The family motto of the Asahi Workshop (Matsubayashi family) is as follows. “Traditions are not to be protected but rather pushed.” Four hundred years have passed since the Asahi kiln was opened in Uji. Looking over that history, difficult times exceed those of stability. It is a family motto that encouraged walking without fear of change that allowed them to maintain a house of tea bowls and continue to fire satisfying pieces. “Never was there more a time to think about succession than the past year. There was just so much to think about—the last firing with my father, my father’s death, the birth of my son. What does it mean to succeed? I don’t have an answer, no matter how much I think about it. But, I’m not worried. I think it is something that I will find along the way before I pass Asahiyaki on to the next generation. I’m sure my father thought the same thing.”
At the Asahi Workshop, clay is mined in Uji and allowed to rest for about 10 years before it is used. Over the years, exposure to rain and wind ages the clay, and the components contained in it change as if the clay were alive. This combined with the flames of the kiln produces the resulting kiln-change colors and patterns known as youhen. Some pottery clay has been stored for 50 and 100 years. Sometimes they are mixed in and used to create new work. Various aged clays are the only material for unglazed Asahiyaki. It is a wealth that cannot be substituted. “Asahi Workshop has always used Uji clay exclusively. There is significant meaning in continuing to create pottery on the same earth. For generations, I used the clay gathered by my father and grandfather, and gathered the clay for my children and grandchildren. We have continued this tradition for 400 years. There may be various styles, but they are all Asahiyaki because of this.” I remember these words spoken by Hosai prior to his passing. For some time, Yusuku will no doubt use the clay prepared by previous generations. And he will continue to gather clay in the same way as his predecessors for the next generation. The obvious is conducted quietly every day. The accumulation of the same everyday activities of previous generations creates a shapeless tradition. Maybe that is the “succession” of Asahiyaki.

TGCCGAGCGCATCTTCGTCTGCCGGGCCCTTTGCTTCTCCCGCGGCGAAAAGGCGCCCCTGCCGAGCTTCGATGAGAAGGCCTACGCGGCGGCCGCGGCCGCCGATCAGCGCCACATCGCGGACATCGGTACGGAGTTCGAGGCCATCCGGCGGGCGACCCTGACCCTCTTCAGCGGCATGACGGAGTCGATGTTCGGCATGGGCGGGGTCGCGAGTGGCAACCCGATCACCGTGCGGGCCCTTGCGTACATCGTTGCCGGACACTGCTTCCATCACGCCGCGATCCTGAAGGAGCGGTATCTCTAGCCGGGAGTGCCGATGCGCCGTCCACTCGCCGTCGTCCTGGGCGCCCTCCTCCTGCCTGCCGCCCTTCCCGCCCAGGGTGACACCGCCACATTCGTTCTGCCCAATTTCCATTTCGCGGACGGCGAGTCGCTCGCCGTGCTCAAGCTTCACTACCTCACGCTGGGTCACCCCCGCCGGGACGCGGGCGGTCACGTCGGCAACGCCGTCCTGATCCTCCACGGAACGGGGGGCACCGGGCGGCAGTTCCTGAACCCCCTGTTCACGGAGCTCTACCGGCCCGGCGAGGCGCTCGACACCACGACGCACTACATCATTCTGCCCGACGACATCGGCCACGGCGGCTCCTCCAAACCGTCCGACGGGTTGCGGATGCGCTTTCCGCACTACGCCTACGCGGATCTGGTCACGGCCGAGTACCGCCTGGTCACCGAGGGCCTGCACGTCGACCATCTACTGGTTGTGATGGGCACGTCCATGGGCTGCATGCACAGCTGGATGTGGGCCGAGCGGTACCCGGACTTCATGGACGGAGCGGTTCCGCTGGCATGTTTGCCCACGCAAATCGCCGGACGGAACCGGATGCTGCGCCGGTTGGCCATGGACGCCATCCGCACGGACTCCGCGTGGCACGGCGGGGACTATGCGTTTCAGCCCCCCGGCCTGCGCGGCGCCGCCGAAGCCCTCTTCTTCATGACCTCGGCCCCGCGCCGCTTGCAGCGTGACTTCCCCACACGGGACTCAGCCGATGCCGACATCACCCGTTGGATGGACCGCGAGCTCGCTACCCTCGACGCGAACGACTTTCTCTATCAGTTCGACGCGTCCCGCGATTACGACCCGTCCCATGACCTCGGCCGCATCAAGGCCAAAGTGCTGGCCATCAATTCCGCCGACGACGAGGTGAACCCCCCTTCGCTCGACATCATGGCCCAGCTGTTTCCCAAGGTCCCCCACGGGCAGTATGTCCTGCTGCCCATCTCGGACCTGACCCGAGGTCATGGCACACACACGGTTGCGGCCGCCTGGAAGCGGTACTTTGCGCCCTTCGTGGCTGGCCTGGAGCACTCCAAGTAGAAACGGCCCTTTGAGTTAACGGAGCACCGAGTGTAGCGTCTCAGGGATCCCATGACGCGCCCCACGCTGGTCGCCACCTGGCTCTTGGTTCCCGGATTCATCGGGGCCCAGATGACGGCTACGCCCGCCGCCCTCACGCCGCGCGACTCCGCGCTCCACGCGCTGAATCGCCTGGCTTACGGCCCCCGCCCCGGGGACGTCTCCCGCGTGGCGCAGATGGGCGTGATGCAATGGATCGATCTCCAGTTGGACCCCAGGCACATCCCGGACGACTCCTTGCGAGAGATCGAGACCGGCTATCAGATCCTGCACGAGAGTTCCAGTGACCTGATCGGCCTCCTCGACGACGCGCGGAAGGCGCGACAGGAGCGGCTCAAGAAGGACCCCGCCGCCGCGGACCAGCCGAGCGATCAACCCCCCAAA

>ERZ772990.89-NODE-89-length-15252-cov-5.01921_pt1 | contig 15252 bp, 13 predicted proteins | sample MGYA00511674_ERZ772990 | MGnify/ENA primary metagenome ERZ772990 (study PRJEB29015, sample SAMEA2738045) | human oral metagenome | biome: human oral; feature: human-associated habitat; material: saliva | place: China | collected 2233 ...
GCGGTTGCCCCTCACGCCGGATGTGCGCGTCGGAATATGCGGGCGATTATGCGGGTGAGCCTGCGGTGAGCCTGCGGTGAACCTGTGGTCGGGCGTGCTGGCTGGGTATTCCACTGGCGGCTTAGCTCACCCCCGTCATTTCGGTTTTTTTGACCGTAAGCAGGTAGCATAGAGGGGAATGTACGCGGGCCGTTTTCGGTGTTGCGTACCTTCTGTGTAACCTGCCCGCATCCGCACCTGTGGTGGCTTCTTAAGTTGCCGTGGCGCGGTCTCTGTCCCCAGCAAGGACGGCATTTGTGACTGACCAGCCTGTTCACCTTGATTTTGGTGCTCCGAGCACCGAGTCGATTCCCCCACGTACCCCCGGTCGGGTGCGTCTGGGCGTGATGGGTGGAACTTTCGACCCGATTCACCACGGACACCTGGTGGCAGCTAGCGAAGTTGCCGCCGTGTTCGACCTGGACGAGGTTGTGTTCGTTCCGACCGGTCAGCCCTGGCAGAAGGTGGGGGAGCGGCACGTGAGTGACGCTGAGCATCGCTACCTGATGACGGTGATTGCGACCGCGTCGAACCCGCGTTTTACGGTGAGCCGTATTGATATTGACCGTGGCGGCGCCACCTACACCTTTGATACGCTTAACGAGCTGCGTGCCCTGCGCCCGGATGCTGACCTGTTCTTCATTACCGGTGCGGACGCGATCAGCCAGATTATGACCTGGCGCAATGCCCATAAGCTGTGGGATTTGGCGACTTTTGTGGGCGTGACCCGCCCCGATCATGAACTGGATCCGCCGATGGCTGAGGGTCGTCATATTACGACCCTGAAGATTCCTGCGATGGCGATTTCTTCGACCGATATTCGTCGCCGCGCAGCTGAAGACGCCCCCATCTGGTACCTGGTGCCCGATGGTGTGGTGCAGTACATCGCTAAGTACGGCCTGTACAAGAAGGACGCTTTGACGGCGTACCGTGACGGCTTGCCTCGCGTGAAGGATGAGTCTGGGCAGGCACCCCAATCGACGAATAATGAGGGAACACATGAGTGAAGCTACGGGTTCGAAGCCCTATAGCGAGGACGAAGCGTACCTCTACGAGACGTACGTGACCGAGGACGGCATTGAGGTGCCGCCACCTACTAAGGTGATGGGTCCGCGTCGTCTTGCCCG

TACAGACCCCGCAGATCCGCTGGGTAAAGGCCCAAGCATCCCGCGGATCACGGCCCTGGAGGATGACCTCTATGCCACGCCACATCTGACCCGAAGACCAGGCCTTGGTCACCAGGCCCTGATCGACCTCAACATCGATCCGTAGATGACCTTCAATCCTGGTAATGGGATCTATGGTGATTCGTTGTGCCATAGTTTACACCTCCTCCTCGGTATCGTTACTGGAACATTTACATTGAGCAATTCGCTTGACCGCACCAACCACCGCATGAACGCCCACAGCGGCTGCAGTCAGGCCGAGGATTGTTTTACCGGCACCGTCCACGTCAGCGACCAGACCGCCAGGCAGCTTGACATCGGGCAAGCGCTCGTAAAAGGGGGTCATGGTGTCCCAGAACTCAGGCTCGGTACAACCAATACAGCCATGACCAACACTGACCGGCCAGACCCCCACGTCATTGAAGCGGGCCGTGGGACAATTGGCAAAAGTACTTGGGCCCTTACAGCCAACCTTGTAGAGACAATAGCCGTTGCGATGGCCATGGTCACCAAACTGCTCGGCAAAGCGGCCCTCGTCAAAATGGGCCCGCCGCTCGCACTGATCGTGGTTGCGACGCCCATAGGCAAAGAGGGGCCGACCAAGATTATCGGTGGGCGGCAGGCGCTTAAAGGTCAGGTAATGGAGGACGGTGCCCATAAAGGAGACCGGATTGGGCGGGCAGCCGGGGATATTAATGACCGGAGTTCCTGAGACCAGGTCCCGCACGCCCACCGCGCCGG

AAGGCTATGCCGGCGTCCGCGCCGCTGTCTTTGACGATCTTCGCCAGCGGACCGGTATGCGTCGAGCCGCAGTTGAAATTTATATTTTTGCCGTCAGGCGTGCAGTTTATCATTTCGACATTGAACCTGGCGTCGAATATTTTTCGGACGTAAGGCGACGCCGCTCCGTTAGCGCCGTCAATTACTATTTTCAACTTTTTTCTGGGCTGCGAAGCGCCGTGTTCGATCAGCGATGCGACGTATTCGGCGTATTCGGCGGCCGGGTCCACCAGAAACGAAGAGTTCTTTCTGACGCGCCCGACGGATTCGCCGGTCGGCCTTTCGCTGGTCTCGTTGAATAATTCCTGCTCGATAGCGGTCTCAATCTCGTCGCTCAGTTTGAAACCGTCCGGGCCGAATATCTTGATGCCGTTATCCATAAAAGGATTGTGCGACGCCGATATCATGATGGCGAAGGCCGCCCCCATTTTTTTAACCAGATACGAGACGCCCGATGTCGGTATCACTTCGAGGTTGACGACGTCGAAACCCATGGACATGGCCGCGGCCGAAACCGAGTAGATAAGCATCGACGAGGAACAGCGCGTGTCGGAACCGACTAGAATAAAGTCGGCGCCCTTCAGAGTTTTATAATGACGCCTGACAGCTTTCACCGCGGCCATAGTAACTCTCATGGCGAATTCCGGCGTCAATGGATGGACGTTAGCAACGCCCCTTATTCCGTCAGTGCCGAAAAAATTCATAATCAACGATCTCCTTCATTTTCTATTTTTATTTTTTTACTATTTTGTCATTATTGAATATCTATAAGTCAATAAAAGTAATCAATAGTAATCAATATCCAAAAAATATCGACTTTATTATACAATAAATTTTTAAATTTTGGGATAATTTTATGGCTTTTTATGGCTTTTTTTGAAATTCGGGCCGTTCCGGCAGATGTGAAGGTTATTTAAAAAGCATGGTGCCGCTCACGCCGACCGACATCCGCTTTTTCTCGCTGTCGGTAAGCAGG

11 Uji-Yamada Uji-Shi Kyoto 611-0021, Japan
TEXT BY YUJI YONEHARA
PHOTOGRAPHS BY YUJI YONEHARA
17.01.07 SAT 23:34